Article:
Doreen Goucher, 62, of Atlantic Beach, is shown in this...

Doreen Goucher, 62, of Atlantic Beach, is shown in this Feb. 14, 2013 photo. Goucher has been charged with grand larceny in connection with the theft of $250,000 from an architectural firm where she worked, District Attorney Kathleen Rice said. Credit: NCDA

An Atlantic Beach woman working as a bookkeeper for an architectural firm stole more than $250,000 from the company over a five-year span, Nassau County prosecutors said Thursday.

Doreen Goucher, 62, pleaded not guilty to a charge of second-degree grand larceny at her arraignment Thursday at First District Court in Hempstead. She was released on $10,000 bond.

Goucher faces up to 15 years in prison if convicted, prosecutors said. She is due back in court March 14.

Freeport attorney Mark Silverman is representing Goucher and said his client "contests the charge." He had no further comment.

Nassau County District Attorney Kathleen Rice said between June 2006 and December 2011 Goucher used her position as bookkeeper for a John F. Capobianco Architects in Inwood to withdraw $258,731 from company accounts without the employer's permission or authority.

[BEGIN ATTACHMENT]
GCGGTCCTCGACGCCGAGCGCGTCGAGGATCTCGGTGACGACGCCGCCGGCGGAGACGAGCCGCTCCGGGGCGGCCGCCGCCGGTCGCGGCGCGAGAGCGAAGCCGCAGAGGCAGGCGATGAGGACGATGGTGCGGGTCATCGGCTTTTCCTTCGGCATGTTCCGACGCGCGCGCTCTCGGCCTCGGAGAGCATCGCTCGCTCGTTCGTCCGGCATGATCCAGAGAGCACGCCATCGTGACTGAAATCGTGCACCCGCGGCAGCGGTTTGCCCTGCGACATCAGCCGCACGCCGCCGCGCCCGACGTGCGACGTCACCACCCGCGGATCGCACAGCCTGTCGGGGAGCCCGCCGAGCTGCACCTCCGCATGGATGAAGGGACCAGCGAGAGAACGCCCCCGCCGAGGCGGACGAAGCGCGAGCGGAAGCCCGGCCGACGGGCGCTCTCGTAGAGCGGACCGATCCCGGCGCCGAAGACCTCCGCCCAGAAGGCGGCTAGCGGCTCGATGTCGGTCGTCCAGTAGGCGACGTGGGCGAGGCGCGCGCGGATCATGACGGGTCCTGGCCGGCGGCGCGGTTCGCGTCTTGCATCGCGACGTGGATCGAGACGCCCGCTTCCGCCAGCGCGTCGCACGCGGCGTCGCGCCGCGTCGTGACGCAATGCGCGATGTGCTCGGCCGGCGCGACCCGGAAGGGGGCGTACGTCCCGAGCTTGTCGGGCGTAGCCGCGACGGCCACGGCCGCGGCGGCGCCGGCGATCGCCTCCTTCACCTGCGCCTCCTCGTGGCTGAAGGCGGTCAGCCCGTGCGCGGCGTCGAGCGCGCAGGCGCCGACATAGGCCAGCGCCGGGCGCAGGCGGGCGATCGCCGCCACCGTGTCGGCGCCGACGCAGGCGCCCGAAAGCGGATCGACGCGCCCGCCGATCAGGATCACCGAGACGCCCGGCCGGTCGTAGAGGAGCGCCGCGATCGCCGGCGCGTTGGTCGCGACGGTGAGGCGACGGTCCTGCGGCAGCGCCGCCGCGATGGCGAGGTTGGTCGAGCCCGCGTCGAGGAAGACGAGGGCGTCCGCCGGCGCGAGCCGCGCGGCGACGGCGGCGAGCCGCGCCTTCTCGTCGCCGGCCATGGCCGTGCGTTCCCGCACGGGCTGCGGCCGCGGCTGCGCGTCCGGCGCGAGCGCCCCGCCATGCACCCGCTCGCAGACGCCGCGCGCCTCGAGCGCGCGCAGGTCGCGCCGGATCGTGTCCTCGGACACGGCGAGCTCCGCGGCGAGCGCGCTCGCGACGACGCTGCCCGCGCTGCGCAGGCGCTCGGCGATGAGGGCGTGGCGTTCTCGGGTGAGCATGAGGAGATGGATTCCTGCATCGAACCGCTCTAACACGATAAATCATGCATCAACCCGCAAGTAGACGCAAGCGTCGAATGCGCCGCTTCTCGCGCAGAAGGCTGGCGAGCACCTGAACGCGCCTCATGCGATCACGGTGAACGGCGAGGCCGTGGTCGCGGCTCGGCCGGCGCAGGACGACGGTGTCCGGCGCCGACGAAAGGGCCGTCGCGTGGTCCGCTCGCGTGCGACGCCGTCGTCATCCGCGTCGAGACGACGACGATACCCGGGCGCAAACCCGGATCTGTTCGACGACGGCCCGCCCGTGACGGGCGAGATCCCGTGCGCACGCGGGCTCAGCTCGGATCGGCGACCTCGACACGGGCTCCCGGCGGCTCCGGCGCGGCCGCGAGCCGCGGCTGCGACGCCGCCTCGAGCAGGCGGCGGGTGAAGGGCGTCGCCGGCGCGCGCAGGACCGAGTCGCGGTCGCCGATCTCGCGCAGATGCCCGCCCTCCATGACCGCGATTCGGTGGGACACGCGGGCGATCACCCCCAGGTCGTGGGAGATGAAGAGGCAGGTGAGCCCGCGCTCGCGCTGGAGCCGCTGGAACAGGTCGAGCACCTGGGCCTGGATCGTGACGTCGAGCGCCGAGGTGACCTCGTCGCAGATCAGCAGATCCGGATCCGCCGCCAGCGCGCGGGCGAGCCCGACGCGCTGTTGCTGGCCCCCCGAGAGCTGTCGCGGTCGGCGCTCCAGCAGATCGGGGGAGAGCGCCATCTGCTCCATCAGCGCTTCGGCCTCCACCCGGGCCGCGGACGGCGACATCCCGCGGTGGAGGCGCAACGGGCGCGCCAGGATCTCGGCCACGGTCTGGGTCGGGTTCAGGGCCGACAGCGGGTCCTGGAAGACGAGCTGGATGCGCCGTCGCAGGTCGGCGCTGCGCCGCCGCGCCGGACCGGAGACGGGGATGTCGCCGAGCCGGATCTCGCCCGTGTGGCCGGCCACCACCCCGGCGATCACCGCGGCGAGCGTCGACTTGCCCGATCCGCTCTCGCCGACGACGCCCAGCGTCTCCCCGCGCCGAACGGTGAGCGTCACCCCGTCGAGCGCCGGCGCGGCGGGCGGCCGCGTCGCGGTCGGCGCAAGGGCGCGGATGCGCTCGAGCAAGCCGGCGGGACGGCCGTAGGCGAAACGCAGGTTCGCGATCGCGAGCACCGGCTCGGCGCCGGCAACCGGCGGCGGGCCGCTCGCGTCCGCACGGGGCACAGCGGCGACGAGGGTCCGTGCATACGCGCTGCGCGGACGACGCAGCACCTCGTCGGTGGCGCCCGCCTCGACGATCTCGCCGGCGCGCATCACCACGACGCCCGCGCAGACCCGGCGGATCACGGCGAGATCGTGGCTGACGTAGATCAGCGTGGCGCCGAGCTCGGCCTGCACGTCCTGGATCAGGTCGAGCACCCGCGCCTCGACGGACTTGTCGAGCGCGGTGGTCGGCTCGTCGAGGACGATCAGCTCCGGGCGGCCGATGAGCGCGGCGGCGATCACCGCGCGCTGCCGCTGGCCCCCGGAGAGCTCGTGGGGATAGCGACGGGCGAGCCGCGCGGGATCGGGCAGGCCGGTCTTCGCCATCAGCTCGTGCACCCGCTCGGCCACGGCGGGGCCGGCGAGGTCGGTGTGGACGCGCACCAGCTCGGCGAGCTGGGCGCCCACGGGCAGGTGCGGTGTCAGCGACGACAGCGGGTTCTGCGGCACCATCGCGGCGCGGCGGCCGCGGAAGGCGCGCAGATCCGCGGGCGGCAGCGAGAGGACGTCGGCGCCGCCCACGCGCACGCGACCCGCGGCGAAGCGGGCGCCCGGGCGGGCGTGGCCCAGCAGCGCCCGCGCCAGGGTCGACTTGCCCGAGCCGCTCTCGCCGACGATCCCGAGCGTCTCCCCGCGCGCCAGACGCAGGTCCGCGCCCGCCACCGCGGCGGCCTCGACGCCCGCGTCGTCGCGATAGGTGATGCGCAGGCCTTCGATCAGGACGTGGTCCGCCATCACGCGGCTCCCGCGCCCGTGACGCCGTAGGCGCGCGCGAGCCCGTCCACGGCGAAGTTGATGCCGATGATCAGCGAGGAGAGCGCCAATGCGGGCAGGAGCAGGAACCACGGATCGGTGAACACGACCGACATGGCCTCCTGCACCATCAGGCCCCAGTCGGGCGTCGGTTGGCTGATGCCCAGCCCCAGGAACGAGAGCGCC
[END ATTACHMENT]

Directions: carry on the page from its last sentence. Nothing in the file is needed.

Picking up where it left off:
In a news release from Rice's office, prosecutors said Goucher's "position gave her unrestricted and unsupervised access to the firm's bank accounts. Goucher forged her employer's signature on approximately 116 checks and then used those checks to pay off her personal credit cards and a home-equity loan."

Goucher hid the thefts by creating unauthorized personal credit and loan accounts that appeared to be legitimate company accounts, the release said. She used the stolen money for dinners at expensive restaurants, shopping and lavish vacations, officials said.

The theft was discovered in an internal audit of the company's finances and then turned over to the district attorney's office in January 2012. Boucher, who worked for the company for 14 years, was fired in December 2011, the release said.

"Workplace theft victimizes every employee and every customer by driving up costs and reducing revenues," Rice said in the release.

Assistant District Attorney William Jorgenson of the Government & Consumer Frauds Bureau is prosecuting the case.

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